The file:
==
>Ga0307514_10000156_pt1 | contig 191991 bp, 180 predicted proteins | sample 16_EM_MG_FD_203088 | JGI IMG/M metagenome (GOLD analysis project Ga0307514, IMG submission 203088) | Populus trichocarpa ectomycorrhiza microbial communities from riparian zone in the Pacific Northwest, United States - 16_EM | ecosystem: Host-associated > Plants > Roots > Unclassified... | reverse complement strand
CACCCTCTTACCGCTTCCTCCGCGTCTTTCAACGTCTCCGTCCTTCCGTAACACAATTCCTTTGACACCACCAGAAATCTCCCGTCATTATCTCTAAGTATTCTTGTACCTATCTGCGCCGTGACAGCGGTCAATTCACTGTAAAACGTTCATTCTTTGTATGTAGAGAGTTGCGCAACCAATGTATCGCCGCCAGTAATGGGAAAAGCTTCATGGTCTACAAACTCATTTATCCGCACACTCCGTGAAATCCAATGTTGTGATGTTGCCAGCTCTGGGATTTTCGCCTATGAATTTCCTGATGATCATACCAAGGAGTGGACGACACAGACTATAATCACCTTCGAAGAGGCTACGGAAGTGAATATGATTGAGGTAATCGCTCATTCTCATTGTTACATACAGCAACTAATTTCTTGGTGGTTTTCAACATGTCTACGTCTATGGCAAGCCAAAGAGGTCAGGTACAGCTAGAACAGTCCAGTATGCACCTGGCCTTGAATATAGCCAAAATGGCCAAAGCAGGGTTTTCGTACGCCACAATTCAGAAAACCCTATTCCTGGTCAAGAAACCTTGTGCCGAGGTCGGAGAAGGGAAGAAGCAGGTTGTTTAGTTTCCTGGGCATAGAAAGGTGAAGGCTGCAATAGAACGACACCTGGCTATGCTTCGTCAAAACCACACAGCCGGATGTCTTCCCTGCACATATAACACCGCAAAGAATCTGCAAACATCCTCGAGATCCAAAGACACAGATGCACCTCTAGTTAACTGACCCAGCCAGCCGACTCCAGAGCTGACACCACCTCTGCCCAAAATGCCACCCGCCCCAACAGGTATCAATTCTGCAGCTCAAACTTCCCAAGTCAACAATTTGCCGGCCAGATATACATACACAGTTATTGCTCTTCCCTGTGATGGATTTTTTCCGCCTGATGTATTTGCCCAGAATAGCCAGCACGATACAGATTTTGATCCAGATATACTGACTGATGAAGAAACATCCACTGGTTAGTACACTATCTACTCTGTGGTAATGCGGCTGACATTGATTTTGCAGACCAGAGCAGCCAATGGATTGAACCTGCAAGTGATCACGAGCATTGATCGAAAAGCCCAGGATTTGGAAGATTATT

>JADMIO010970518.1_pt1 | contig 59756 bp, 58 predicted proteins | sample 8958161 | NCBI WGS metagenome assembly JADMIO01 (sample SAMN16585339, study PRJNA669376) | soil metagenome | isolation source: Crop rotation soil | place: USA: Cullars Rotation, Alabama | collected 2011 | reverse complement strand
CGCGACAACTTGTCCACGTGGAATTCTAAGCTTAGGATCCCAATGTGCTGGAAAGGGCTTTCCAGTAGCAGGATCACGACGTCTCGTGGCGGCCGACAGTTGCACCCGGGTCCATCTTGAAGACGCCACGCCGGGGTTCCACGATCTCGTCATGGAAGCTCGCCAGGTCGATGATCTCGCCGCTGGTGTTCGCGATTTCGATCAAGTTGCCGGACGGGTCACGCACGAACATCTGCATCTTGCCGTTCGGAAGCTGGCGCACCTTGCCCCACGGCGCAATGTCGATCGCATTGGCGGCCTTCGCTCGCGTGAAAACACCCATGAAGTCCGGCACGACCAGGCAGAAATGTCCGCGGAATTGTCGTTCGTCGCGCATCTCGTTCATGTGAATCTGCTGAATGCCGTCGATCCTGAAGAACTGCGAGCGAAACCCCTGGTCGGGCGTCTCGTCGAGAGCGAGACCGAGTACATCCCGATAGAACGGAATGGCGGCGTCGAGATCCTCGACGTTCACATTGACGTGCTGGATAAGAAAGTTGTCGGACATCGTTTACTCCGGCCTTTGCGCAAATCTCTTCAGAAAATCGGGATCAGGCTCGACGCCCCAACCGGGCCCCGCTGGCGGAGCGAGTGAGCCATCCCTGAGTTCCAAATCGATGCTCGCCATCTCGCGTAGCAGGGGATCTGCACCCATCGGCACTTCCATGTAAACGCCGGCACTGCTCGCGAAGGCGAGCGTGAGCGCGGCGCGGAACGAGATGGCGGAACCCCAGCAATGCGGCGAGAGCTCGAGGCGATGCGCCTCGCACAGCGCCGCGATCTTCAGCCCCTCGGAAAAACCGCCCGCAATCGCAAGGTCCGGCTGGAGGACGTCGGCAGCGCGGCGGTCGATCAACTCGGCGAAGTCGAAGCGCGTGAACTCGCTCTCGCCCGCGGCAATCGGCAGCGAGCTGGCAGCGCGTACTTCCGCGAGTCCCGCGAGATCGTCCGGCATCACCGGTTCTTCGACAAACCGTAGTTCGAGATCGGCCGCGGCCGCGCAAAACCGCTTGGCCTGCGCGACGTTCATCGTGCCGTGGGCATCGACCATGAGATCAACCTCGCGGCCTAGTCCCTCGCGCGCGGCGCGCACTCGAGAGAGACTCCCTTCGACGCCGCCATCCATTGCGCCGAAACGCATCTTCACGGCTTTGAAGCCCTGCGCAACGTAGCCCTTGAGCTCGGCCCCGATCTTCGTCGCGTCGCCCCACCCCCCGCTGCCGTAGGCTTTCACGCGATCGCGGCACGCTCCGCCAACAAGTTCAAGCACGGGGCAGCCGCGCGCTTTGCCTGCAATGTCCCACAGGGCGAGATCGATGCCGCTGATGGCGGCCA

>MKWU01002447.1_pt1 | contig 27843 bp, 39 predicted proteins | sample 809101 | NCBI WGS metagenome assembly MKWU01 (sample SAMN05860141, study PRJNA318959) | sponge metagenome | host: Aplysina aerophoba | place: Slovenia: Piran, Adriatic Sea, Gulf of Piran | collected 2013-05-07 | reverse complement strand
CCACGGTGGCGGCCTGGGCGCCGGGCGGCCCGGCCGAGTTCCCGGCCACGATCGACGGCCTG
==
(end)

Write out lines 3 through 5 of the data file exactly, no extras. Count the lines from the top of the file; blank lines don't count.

>JADMIO010970518.1_pt1 | contig 59756 bp, 58 predicted proteins | sample 8958161 | NCBI WGS metagenome assembly JADMIO01 (sample SAMN16585339, study PRJNA669376) | soil metagenome | isolation source: Crop rotation soil | place: USA: Cullars Rotation, Alabama | collected 2011 | reverse complement strand
CGCGACAACTTGTCCACGTGGAATTCTAAGCTTAGGATCCCAATGTGCTGGAAAGGGCTTTCCAGTAGCAGGATCACGACGTCTCGTGGCGGCCGACAGTTGCACCCGGGTCCATCTTGAAGACGCCACGCCGGGGTTCCACGATCTCGTCATGGAAGCTCGCCAGGTCGATGATCTCGCCGCTGGTGTTCGCGATTTCGATCAAGTTGCCGGACGGGTCACGCACGAACATCTGCATCTTGCCGTTCGGAAGCTGGCGCACCTTGCCCCACGGCGCAATGTCGATCGCATTGGCGGCCTTCGCTCGCGTGAAAACACCCATGAAGTCCGGCACGACCAGGCAGAAATGTCCGCGGAATTGTCGTTCGTCGCGCATCTCGTTCATGTGAATCTGCTGAATGCCGTCGATCCTGAAGAACTGCGAGCGAAACCCCTGGTCGGGCGTCTCGTCGAGAGCGAGACCGAGTACATCCCGATAGAACGGAATGGCGGCGTCGAGATCCTCGACGTTCACATTGACGTGCTGGATAAGAAAGTTGTCGGACATCGTTTACTCCGGCCTTTGCGCAAATCTCTTCAGAAAATCGGGATCAGGCTCGACGCCCCAACCGGGCCCCGCTGGCGGAGCGAGTGAGCCATCCCTGAGTTCCAAATCGATGCTCGCCATCTCGCGTAGCAGGGGATCTGCACCCATCGGCACTTCCATGTAAACGCCGGCACTGCTCGCGAAGGCGAGCGTGAGCGCGGCGCGGAACGAGATGGCGGAACCCCAGCAATGCGGCGAGAGCTCGAGGCGATGCGCCTCGCACAGCGCCGCGATCTTCAGCCCCTCGGAAAAACCGCCCGCAATCGCAAGGTCCGGCTGGAGGACGTCGGCAGCGCGGCGGTCGATCAACTCGGCGAAGTCGAAGCGCGTGAACTCGCTCTCGCCCGCGGCAATCGGCAGCGAGCTGGCAGCGCGTACTTCCGCGAGTCCCGCGAGATCGTCCGGCATCACCGGTTCTTCGACAAACCGTAGTTCGAGATCGGCCGCGGCCGCGCAAAACCGCTTGGCCTGCGCGACGTTCATCGTGCCGTGGGCATCGACCATGAGATCAACCTCGCGGCCTAGTCCCTCGCGCGCGGCGCGCACTCGAGAGAGACTCCCTTCGACGCCGCCATCCATTGCGCCGAAACGCATCTTCACGGCTTTGAAGCCCTGCGCAACGTAGCCCTTGAGCTCGGCCCCGATCTTCGTCGCGTCGCCCCACCCCCCGCTGCCGTAGGCTTTCACGCGATCGCGGCACGCTCCGCCAACAAGTTCAAGCACGGGGCAGCCGCGCGCTTTGCCTGCAATGTCCCACAGGGCGAGATCGATGCCGCTGATGGCGGCCA

>MKWU01002447.1_pt1 | contig 27843 bp, 39 predicted proteins | sample 809101 | NCBI WGS metagenome assembly MKWU01 (sample SAMN05860141, study PRJNA318959) | sponge metagenome | host: Aplysina aerophoba | place: Slovenia: Piran, Adriatic Sea, Gulf of Piran | collected 2013-05-07 | reverse complement strand